Bedstuyle is Shanti’s most recent album (out 9/9/14). Ambitious, gorgeous, and pulsating with range and verve, it is as much a travelogue of human emotion as it is an undeniable head-bobbing and foot-tapping musical experience. The title is a play on words derived from his neighborhood in Brooklyn, Bedstuy. Of Bedstuy’s influence, Shanti states, “This album is a reflection of Bedstuy’s past hip-hop heritage ranging from Biggie to Mos Def, its current incarnation as a hybrid space, and its future pulse electronically.”
From loneliness to longing, love to civic responsibility, Bedstuyle dreams big and pulls no punches. “Midnight in Paris,” the stirring and quietly powerful first track, prepares us to find ourselves in all manner of contexts, both geographical and emotional. Its slow build to crescendo is enchantingly layered with choral voices and rich beats, and segues pitch-perfectly into the sultry depths of Bollywood starlet Evelyn Sharma’s debut, “Something Beautiful,” an electric ballad balanced by glimpses of Shanti’s own voice. Its lyrics encourage us to remember that we all have radiance within us, no matter how difficult it is to believe.
One would be mistaken in thinking, however, that Brooklyn Shanti is all intense profundity. The tracks “This Feeling,” featuring the Reggae vocal styling of Jahdan Blakkamoore and fellow Cumba Mela co-founder Thornato, as well as “She,” which features Brooklyn Shanti’s own unique voice, are playful and summery promises of an album that is as willing to have as much fun as it is thoughtful. Such exuberance balances perfectly against nakedly melancholy tracks such as “Let It,” featuring Karsh Kale and the Midival Punditz, and “Intervention.” Shanti’s impressive range also extends to the more meditative and spiritually minded “Sun Salutation,” featuring the elegant Spanish vocals of Vanessa Beatriz and “The Rain,” a dreamy track marked by Dani Mari’s astounding voice and stirring orchestral instrumentation.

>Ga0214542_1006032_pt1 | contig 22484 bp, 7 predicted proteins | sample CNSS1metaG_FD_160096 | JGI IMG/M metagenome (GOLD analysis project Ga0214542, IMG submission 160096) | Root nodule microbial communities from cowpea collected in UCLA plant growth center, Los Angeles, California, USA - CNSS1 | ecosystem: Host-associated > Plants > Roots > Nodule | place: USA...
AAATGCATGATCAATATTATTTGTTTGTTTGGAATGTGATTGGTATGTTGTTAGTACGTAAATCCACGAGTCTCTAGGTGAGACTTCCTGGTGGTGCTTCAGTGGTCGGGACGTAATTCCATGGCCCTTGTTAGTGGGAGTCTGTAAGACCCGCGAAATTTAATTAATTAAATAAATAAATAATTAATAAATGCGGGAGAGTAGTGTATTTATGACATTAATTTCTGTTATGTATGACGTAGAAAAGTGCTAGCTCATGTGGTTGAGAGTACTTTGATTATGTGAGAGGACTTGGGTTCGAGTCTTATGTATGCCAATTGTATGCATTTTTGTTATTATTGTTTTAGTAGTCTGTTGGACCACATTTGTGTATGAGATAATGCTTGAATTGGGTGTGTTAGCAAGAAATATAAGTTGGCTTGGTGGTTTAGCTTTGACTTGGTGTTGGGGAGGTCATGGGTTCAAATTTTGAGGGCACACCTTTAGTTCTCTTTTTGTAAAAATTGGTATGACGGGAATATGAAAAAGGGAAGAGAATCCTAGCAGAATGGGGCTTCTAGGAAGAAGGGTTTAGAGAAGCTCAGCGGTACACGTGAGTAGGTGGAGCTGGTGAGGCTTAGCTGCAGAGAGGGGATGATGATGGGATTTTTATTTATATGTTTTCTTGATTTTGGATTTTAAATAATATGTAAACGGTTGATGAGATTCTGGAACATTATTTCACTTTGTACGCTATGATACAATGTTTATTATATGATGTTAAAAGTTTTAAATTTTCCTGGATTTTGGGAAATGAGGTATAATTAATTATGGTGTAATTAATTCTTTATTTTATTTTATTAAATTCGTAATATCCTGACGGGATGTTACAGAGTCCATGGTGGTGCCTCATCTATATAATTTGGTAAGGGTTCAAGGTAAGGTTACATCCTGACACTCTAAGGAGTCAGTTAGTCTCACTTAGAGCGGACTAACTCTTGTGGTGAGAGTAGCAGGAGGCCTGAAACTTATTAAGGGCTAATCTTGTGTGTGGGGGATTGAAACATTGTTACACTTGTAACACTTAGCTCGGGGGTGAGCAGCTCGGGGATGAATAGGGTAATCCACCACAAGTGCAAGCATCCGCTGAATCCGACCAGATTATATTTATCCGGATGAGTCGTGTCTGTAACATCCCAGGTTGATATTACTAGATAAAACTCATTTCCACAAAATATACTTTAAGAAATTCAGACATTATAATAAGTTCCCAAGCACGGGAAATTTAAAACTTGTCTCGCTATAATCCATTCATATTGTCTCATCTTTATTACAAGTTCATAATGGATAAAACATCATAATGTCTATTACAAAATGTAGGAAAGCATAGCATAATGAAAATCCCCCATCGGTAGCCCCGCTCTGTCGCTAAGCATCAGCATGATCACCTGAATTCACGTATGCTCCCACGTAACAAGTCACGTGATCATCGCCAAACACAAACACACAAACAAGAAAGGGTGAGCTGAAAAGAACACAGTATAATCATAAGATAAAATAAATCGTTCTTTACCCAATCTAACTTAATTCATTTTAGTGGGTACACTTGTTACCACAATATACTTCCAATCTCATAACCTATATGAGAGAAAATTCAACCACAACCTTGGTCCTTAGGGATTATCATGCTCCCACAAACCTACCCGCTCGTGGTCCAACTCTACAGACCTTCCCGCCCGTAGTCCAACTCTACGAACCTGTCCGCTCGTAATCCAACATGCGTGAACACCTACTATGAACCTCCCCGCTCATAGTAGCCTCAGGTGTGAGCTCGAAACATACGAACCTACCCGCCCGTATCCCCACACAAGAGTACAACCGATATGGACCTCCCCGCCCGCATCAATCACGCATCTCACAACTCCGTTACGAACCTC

Bedstuyle is also characterized by a sense of global and emotional awareness. Tracks such as “Garden of Ghosts,” for example, featuring Dani Mari, was written during a moment of phoenix and represents the reluctance to move on from life’s transitional states. It moves seamlessly between Mari’s haunting and ethereal vocals and a more electronic beat, in contrast to the purely acoustic track “33 1/3,” which looks beyond the West to the realities of poverty and pain elsewhere in the world as it maintains its sense of the difficulties of personal life. It’s also an artist’s anthem, one that adamantly insists that the act of music making is essential to living. As Shanti insists, naming himself, “Nabin will never die/I’ll remain alive/through the energy in these sounds.”
The energy in the sounds of Bedstuyle showcase Brooklyn Shanti’s spectacular range as a singer/songwriter, emcee, and producer, as well as an impressive curatorial ear in assembling a supporting cast of guests who help the album be more soundtrack than a loose collection of songs without correlation. His mastery over human emotion and daring rings clear and true in every moment of every song. A thought provoking and consuming musical experience, Bedstuyle is a delight, and singles out Brooklyn Shanti as one of music’s most fierce and necessary talents.